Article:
Nonfiction > Henry Craik, ed. > English Prose > Vol. II. Sixteenth Century to the Restoration
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Henry Craik, ed.  English Prose.  1916.
Vol. II. Sixteenth Century to the Restoration
 
The Vanity of Ambition
By Sir Thomas Browne (1605–1682)
 
From Urn Burial

NOW since these dead bones have already out-lasted the living ones of Methuselah, and, in a yard under ground and thin walls of clay, out-worn all the strong and specious buildings above it; and quietly rested under the drums and tramplings of three conquests: what prince can promise such diuturnity unto his relicks, or might not gladly say,
        Sic ego componi versus in ossa velim? 1
Time, which antiquates antiquities, and hath an art to make dust of all things, hath yet spared these minor monuments. In vain we hope to be known by open and visible conservatories, when to be unknown was the means of their continuation, and obscurity their protection. If they died by violent hands, and were thrust into their urns, these bones become considerable, and some old philosophers would honour them, whose souls they conceived most pure, which were thus snatched from their bodies, and to retain a stronger propension unto them; whereas they weariedly left a languishing corpse, and with faint desires of reunion. If they fell by long and aged decay, yet wrapt up in the bundle of time, they fall into indistinction, and make but one blot with infants. If we begin to die when we live, and long life be but a prolongation of death, our life is a sad composition; we live with death, and die not in a moment. How many pulses made up the life of Methuselah, were work for Archimedes: common counters sum up the life of Moses his man. Our days become considerable, like petty sums, by minute accumulations; where numerous fractions make up but small round numbers; and our days of a span long, make not one little finger.
  1
  If the nearness of our last necessity brought a nearer conformity into it, there were a happiness in hoary hairs, and no calamity in half senses. But the long habit of living indisposeth us for dying; when avarice makes us the sport of death, when even David grew politickly cruel, and Solomon could hardly be said to be the wisest of men. But many are too early old, and before the date of age. Adversity stretcheth our days, misery makes Alcmena’s nights, 2 and time hath no wings unto it. But the most tedious being is that which can unwish itself, content to be nothing, or never to have been, which was beyond the malcontent of Job, who cursed not the day of his life, but his nativity; content to have so far been, as to have a title to future being, although he had lived here but in an hidden state of life, and as it were an abortion.  2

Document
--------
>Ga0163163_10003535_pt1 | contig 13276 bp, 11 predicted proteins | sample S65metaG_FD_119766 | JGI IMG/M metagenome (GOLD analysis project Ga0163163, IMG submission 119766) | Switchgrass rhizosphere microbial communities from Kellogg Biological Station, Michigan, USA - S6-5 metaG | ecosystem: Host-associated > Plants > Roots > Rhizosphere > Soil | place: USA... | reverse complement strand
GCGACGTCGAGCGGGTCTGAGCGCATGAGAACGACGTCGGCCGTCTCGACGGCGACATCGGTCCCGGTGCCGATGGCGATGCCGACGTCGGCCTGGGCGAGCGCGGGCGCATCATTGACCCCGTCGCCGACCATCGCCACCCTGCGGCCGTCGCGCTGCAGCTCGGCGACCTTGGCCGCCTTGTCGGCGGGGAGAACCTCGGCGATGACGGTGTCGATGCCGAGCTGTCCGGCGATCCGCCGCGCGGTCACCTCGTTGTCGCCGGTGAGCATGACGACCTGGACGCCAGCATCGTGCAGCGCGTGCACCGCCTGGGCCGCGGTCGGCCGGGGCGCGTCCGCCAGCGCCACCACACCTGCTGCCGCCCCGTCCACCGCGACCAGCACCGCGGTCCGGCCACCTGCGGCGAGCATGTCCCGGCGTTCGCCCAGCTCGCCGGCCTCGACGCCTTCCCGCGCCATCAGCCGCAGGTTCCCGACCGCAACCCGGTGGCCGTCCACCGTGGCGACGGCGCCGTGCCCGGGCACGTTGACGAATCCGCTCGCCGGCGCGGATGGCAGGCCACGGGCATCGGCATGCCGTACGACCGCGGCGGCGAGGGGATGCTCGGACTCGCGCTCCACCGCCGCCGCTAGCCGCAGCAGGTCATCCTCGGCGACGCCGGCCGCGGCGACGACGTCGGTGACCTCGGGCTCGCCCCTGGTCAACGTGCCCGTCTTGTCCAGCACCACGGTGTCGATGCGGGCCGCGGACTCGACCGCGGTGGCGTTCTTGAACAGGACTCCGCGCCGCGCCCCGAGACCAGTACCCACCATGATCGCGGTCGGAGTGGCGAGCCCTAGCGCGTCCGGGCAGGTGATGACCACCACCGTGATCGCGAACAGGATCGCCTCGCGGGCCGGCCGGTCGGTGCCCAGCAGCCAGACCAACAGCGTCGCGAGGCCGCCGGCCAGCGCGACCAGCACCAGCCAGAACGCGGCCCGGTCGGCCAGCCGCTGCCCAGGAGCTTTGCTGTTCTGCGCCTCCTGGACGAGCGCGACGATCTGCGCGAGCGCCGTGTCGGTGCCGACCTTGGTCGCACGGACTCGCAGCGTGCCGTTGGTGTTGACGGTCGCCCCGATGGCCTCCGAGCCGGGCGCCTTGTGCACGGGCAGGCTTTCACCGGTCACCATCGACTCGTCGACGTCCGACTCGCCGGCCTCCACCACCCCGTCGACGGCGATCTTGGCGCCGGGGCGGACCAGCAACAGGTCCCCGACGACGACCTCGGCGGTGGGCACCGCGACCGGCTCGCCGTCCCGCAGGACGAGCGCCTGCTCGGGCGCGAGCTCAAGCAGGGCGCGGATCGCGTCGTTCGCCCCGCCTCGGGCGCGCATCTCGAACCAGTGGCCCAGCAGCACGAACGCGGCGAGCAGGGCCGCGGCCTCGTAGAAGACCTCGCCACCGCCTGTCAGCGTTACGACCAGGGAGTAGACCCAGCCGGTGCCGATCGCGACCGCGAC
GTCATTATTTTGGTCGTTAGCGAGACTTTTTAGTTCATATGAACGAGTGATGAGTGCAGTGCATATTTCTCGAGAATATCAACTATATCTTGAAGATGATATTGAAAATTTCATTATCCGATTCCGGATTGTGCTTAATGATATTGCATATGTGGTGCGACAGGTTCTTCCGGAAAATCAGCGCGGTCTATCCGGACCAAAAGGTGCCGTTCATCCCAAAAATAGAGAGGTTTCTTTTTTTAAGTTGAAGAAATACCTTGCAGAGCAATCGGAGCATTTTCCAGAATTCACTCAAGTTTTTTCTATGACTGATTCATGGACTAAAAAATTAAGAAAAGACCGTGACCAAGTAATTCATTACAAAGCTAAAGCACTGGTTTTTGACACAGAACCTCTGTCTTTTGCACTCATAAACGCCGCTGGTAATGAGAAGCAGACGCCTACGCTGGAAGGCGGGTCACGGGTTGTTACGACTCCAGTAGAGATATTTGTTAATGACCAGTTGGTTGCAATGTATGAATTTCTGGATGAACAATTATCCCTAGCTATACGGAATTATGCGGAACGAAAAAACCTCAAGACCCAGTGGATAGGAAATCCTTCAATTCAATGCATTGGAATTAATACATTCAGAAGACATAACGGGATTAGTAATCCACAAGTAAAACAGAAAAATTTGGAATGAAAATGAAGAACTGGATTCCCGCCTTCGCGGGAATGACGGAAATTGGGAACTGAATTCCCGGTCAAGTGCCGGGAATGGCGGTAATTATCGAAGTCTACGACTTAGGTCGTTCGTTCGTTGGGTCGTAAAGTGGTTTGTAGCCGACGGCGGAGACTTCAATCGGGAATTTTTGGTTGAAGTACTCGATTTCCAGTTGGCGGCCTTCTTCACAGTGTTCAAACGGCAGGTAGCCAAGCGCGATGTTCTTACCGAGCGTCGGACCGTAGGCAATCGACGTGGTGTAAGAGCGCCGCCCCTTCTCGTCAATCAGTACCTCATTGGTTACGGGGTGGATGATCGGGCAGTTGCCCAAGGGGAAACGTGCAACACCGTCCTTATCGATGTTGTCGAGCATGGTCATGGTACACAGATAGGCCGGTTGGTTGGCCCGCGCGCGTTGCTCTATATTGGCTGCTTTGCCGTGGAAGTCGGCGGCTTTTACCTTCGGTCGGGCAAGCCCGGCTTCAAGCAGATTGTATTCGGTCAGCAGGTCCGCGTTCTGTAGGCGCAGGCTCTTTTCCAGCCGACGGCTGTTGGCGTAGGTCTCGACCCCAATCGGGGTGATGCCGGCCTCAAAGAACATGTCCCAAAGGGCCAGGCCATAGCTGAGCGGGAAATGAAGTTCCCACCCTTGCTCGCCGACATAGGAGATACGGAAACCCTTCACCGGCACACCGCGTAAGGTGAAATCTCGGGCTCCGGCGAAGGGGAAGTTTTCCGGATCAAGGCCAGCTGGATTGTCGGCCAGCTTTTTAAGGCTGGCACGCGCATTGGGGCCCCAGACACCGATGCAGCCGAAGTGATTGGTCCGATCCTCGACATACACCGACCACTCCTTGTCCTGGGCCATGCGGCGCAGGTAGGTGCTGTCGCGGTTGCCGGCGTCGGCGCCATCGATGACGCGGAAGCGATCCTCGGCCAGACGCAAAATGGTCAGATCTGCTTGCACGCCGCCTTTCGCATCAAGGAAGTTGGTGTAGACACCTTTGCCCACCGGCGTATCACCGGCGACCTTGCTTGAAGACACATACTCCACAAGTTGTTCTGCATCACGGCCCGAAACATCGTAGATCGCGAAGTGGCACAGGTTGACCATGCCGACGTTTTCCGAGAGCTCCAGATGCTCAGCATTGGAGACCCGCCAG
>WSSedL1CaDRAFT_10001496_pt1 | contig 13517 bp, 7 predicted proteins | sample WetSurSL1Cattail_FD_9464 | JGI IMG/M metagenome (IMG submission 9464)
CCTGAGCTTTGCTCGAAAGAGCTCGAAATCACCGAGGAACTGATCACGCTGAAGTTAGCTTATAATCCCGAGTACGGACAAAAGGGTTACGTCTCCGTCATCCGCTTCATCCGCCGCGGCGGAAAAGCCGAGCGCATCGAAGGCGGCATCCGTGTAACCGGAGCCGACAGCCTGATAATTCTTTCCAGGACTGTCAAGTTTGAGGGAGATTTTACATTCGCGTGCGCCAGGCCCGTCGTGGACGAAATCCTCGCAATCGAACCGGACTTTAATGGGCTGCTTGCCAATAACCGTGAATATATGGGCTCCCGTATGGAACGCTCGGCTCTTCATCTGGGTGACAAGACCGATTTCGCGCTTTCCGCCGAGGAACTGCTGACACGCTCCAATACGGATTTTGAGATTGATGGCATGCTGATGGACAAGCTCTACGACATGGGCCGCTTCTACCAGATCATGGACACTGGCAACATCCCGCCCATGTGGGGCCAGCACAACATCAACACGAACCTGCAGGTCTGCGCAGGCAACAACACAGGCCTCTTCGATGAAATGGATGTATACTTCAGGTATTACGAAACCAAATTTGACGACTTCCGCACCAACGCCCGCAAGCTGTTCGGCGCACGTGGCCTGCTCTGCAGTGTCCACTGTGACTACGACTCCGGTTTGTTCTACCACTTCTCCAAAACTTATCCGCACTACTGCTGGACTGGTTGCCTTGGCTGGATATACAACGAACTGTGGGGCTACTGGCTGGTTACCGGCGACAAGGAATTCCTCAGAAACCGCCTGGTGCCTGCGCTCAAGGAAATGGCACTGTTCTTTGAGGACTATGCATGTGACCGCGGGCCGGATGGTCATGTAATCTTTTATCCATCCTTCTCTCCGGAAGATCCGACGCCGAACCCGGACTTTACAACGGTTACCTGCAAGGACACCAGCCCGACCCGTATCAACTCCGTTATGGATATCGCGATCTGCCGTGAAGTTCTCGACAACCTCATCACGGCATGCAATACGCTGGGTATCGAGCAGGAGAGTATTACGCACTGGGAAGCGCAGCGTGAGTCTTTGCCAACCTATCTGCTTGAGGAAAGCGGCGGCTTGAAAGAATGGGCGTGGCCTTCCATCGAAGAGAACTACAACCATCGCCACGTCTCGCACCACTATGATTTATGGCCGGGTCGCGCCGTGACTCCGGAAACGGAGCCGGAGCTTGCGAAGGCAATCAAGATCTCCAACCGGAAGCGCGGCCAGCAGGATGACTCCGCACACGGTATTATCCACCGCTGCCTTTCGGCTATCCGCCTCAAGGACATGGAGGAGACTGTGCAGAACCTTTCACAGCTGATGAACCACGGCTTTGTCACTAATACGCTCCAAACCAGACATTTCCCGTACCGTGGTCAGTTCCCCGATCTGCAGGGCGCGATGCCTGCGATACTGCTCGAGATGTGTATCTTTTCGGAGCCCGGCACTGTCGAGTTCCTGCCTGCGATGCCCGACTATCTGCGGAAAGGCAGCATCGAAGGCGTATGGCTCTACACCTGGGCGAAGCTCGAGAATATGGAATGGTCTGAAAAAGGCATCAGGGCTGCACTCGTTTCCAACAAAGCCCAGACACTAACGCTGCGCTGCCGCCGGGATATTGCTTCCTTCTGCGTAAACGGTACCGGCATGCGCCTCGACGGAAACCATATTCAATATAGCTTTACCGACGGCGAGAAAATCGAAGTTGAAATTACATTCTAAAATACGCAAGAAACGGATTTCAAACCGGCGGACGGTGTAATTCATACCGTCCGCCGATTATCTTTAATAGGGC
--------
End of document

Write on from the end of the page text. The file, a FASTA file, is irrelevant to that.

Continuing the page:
What song the Syrens sang, or what name Achilles assumed when he hid himself among women, though puzzling questions, are not beyond all conjecture. What time the persons of these ossuaries entered the famous nations of the dead, and slept with princes and counsellors, might admit a wide solution. But who were the proprietaries of these bones, or what bodies these ashes made up, were a question above antiquarism; not to be resolved by man, nor easily perhaps by spirits, except we consult the provincial guardians, or tutelary observators. Had they made as good provision for their names, as they have done for their relicks, they had not so grossly erred in the art of perpetuation. But to subsist in bones, and be but pyramidally extant, is a fallacy in duration. Vain ashes which in the oblivion of names, persons, times, and sexes, have found unto themselves a fruitless continuation, and only arise unto late posterity, as emblems of mortal vanities, antidotes against pride, vain-glory, and madding vices. Pagan vain-glories which thought the world might last for ever, had encouragement for ambition; and, finding no atropos 3 unto the immortality of their names, were never damped with the necessity of oblivion. Even old ambitions had the advantage of ours, in the attempts of their vain-glories, who acting early, and before the probable meridian of time, have by this time found great accomplishment of their designs, whereby the ancient heroes have already out-lasted their monuments and mechanical preservations. But in this latter scene of time, we cannot expect such mummies unto our memories, when ambition may fear the prophecy of Elias, and Charles the Fifth can never hope to live within two Methuselahs of Hector.  3
  And therefore, restless inquietude for the diuturnity of our memories unto present considerations seems a vanity almost out of date, and superannuated piece of folly. We cannot hope to live so long in our names, as some have done in their persons. One face of Janus holds no proportion unto the other. ’Tis too late to be ambitious. The great mutations of the world are acted, or time may be too short for our designs. To extend our memories by monuments, whose death we daily pray for, and whose duration we cannot hope, without injury to our expectations in the advent of the last day, were a contradiction to our beliefs. We, whose generations are ordained in this setting part of time, are providentially taken off from such imaginations; and, being necessitated to eye the remaining particle of futurity, are naturally constituted unto thoughts of the next world, and cannot excusably decline the consideration of that duration, which maketh pyramids pillars of snow, and all that’s past a moment.  4
 
Note 1. Sic ego, etc. = so would I choose, when turned to bones, to be laid to rest. [back]
Note 2. Alcmena’s nights, which were made tedious by her protracted travail. [back]
Note 3. atropos = destroying fate. [back]
 
 
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